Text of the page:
Thank you, dear colleagues in the world of words, writing and publishing, and all the guests here tonight to celebrate the remarkable Stella Prize.
I first want to pay my deepest respects to my fellow nominees and their magnificent books:
Cory Taylor, Dying: A Memoir
Georgia Blain, Between a Wolf and a Dog
Maxine Beneba Clarke, The Hate Race
Catherine de Saint Phalle, Poum and Alexandre
Emily Maguire, An Isolated Incident
We all understand what it has taken for each of us to find ourselves here. Two of us died in the midst of our work as writers: Georgia Blain and Cory Taylor. I acknowledge the extraordinary commitment of the living and the dead – and the courage you have each shown in your lives and your words.
I think it’s hard to feel success as a woman and possibly even harder if you are an Australian woman. With success comes a perception of power. And power in women is something we have yet to wholeheartedly welcome and embrace in Australia.
Fresh in our psyche is what happens to successful women who claim power. Beyond Julia Gillard, we have seen it in other prominent female leaders, observers and thinkers.
Some of us have wonderful men who delight in our success, and do all they can to support us. Others do not. Some men are intimidated and resentful when women step into their magnificence. Being a successful woman is not an easy path.
So what has it taken to find myself here? I am sure lots of you are thinking, ‘Who on earth is Heather Rose?’ I can remember writing a poem at age six. It was about a rabbit that was shot and died. And then a terrible thing happened. I read the poem aloud to my father and he said, ‘You’re going to be a great writer.’
For years and years I was devastated by the intergalactic divide that existed between my own writing and that of the great writers. I wrote my first novel at twenty-one and was crushed by how bad it was. The challenge seemed too great to overcome. I began another novel. But my writing turned out a bit like my knitting. The yarn was good; the colour was nice; I had the right needles. But the product was tight and lumpy and misshapen. My main character just ended up being hopelessly depressed.
Then I moved back to Tasmania. And that very first night, a sentence came drifting in on the sea air. It said: ‘My brother Ambrose is a tiger hunter.’
Three years later that manuscript found its way to literary agent Gaby Naher and a little while later it was published. It may have had kind reviews, but of course I only remember the one unkind review.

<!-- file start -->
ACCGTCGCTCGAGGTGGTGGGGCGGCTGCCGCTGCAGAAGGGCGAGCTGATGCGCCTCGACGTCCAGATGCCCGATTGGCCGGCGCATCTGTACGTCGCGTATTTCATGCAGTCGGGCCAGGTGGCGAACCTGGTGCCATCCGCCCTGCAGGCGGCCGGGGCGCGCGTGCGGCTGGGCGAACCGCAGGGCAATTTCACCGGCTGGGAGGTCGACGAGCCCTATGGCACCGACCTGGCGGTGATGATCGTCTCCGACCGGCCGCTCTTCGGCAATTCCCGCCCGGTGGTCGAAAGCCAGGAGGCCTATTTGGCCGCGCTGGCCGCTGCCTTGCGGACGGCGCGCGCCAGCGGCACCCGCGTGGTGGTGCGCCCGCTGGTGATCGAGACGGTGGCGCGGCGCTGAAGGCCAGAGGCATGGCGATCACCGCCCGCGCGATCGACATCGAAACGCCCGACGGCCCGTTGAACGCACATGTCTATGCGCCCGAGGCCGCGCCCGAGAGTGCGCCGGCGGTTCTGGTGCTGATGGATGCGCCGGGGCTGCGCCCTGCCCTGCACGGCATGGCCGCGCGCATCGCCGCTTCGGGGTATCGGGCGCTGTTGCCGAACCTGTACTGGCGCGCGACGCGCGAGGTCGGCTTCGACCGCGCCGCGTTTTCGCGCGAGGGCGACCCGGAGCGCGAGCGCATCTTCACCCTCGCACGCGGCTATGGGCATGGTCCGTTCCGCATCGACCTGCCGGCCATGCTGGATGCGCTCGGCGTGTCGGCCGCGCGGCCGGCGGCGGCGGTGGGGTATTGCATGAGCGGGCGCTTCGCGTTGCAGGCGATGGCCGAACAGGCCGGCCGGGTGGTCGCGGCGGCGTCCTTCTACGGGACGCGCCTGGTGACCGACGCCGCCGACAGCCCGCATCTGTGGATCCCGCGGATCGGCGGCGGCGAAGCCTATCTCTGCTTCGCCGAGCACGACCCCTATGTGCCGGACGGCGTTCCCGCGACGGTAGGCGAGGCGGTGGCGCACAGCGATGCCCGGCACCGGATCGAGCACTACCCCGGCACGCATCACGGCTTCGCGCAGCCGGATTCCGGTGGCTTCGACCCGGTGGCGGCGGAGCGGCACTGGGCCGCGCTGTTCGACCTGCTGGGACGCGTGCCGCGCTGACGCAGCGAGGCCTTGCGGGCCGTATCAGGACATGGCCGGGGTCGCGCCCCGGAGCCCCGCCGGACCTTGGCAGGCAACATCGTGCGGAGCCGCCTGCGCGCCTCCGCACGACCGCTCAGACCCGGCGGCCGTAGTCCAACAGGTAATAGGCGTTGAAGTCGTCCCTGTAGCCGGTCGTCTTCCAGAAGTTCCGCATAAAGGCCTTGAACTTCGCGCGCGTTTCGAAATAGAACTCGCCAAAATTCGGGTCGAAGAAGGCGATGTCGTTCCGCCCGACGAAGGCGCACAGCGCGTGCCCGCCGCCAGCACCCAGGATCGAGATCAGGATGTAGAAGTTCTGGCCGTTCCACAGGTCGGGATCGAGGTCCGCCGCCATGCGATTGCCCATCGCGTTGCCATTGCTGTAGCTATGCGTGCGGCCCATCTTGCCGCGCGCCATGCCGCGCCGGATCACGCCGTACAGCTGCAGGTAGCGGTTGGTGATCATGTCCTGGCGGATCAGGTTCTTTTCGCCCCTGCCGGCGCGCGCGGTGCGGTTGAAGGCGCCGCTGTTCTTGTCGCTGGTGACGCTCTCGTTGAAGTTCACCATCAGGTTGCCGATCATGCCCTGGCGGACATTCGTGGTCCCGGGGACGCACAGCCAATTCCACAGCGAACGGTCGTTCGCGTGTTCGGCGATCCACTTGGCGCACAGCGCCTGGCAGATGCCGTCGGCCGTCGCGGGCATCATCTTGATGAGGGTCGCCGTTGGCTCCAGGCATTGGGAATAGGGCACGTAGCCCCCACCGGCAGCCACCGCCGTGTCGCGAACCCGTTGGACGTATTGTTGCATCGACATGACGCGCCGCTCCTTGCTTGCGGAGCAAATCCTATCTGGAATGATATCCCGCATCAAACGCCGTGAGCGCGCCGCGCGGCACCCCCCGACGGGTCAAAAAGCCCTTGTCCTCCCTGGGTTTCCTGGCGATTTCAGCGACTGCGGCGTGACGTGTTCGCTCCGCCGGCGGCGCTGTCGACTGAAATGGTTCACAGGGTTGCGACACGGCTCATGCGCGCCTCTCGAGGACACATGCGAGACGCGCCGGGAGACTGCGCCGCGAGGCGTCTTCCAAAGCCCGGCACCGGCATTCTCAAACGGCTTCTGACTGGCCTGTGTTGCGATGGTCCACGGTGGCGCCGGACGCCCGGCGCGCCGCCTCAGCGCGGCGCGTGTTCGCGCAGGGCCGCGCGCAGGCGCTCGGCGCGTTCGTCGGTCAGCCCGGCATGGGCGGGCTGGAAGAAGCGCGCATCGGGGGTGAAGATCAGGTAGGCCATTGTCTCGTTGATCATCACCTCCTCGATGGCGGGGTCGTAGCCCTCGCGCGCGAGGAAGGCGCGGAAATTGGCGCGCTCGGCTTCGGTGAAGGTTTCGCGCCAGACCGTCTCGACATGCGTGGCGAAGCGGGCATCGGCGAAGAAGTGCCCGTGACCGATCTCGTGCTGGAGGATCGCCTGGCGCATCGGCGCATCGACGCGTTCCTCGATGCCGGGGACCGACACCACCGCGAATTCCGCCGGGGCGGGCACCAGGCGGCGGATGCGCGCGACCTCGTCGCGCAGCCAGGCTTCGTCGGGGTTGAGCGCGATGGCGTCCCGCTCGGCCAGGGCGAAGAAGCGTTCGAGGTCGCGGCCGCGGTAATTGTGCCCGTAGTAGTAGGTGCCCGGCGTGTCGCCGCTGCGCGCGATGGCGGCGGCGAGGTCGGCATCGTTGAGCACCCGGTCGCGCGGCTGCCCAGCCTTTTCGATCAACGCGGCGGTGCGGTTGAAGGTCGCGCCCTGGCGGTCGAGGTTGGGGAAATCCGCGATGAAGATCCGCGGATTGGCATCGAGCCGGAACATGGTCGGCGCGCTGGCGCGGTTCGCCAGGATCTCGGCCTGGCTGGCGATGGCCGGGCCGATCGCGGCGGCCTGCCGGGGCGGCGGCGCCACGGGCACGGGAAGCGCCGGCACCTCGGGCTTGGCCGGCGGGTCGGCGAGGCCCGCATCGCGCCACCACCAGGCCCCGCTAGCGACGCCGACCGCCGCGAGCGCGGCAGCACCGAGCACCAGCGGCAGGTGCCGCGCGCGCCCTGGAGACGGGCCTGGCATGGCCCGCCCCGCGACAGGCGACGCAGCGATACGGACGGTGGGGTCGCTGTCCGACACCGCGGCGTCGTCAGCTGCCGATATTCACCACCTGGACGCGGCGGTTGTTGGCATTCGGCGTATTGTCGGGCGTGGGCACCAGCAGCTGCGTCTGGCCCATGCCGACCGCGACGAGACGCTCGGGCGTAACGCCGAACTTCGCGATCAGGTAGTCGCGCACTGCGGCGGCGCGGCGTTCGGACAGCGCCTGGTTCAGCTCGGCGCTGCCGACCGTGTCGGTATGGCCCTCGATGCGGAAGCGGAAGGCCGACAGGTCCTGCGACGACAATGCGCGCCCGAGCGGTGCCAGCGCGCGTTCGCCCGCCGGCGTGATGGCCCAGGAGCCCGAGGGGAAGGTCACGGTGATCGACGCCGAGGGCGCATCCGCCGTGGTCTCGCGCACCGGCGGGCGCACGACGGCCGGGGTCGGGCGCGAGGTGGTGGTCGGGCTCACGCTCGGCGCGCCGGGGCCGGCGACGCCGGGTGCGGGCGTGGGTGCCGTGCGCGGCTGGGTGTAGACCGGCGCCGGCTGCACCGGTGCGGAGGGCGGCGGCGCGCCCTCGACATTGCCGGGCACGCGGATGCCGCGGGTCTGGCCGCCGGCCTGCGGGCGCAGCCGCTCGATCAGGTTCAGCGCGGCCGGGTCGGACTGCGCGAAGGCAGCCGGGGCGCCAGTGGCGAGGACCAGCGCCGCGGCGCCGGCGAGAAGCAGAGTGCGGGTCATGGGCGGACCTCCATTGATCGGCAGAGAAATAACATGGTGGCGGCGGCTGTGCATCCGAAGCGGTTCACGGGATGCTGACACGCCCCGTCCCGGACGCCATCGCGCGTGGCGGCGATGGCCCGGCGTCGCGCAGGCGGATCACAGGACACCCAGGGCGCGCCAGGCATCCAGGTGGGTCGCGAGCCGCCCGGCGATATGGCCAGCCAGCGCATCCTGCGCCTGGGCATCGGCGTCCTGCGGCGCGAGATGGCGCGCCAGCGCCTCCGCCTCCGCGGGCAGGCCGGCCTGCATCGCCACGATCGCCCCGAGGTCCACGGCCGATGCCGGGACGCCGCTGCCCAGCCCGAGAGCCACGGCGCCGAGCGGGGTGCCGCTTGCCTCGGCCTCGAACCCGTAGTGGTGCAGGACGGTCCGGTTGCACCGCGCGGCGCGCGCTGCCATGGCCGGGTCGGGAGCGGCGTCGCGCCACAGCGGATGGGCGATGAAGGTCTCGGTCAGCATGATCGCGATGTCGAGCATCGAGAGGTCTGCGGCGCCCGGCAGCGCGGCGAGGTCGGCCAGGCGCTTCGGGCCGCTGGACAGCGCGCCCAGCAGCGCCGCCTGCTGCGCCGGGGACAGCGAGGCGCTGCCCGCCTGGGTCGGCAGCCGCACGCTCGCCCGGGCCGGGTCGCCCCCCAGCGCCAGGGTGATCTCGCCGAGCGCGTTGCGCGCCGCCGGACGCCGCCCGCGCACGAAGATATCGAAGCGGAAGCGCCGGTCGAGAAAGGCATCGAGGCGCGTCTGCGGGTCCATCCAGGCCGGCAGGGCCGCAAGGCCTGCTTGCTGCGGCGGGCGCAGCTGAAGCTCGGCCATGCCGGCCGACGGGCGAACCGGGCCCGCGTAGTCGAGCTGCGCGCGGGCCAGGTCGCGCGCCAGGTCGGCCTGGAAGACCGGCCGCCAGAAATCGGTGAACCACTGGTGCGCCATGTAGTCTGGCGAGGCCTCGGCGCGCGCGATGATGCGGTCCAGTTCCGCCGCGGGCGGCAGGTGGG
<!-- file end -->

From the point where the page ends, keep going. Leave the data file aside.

I started another novel. This one took me six years and totally surprised me by winning a crime fiction award even though all the judges agreed it was the least like a crime novel of any they had read.
Once I received a royalty cheque for it for 57 cents. It came in a sixty-cent envelope.
My third novel began when I was in a state of utter exhaustion, twelve weeks into life with a new baby. Although it was produced in a beautiful hardback, complete with ribbon, it is still the novel that has sold the least. Yet its handful of fans are the most ardent.
About then Danielle Wood invited me for a cup of tea and so began our children’s series that we write together under the pen-name Angelica Banks.
Through all this writing there were three children, the normal demands of family life, a business to run, commitments I made to community and sport. I wrote mostly at nights. I wrote when I could get an hour or two on the weekends. Sometimes I’d escape for a weekend, and for several years I escaped for a week or two of uninterrupted bliss at Varuna – the writers’ house in the Blue Mountains.
One day I was wandering the National Gallery of Victoria right next door to our event tonight. A photo – and the interpretation beside it – caught my eye. It was about an artist called Marina Abramovic. So began a novel about endurance that took me eleven years to write.
Chiefly I had to learn to be a better writer. I also had to learn about art and film composing, architecture and the history of the Baltic Peninsula. I had to learn about Marina Abramovic and New York. I listened to a lot Bach for cello when I wasn’t listening to movie scores.
And now I am here. Forty-six years after that poem about a rabbit that was shot and died, I am here with a book about a self-harming Serbian and a man at the dark hour of his marriage.
The manuscript was rejected by three or four publishers here in Australia and more in the US. But my agent Gaby Naher refused to lose hope and sent it to Jane Palfreyman at Allen & Unwin. And here it is.
I like to think of it as overnight success.